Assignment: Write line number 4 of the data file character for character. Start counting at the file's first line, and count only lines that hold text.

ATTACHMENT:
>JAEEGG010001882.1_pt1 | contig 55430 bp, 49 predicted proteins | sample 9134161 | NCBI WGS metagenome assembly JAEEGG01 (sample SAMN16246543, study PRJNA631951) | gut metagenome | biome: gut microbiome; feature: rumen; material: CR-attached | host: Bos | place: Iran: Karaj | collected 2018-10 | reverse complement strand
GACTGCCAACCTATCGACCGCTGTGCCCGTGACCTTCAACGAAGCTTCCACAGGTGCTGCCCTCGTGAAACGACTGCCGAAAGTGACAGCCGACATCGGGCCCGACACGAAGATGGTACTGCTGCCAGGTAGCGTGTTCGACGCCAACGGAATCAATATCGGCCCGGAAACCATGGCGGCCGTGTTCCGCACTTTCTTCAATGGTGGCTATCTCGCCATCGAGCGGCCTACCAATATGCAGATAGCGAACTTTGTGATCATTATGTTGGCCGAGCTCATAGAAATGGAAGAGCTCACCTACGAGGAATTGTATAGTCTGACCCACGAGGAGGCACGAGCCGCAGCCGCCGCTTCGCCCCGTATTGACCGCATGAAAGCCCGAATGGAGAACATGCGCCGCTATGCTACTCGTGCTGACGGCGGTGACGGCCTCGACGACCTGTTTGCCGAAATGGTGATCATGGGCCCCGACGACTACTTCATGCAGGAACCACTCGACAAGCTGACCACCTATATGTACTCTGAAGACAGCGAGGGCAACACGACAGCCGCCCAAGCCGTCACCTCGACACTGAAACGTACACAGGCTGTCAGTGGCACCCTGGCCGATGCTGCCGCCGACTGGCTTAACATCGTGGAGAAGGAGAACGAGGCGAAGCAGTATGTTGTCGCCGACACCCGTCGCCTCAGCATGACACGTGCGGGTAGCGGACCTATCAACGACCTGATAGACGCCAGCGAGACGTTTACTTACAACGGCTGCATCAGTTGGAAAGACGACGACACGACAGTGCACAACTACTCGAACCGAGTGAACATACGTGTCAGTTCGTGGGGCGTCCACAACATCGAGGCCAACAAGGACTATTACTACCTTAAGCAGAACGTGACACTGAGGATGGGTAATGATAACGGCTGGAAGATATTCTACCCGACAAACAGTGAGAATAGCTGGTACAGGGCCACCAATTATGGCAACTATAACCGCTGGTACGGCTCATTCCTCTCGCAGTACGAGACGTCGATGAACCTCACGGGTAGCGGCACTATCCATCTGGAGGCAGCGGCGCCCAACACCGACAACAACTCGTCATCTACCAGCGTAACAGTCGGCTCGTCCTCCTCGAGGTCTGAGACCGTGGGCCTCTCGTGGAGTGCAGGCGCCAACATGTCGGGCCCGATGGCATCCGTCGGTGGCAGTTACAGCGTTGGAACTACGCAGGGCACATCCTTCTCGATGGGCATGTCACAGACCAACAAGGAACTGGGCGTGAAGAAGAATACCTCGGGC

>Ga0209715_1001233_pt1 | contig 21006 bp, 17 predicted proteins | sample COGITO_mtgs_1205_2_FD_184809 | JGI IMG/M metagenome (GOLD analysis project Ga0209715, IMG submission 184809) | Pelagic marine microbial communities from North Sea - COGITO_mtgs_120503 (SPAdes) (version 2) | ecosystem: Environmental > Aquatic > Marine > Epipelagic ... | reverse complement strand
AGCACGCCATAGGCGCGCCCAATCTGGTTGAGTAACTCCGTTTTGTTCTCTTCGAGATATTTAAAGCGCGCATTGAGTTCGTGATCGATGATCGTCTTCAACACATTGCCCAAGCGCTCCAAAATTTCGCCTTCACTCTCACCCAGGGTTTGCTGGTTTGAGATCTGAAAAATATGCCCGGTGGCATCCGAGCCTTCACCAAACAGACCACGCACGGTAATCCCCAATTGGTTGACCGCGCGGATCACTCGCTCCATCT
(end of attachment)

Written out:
AGCACGCCATAGGCGCGCCCAATCTGGTTGAGTAACTCCGTTTTGTTCTCTTCGAGATATTTAAAGCGCGCATTGAGTTCGTGATCGATGATCGTCTTCAACACATTGCCCAAGCGCTCCAAAATTTCGCCTTCACTCTCACCCAGGGTTTGCTGGTTTGAGATCTGAAAAATATGCCCGGTGGCATCCGAGCCTTCACCAAACAGACCACGCACGGTAATCCCCAATTGGTTGACCGCGCGGATCACTCGCTCCATCT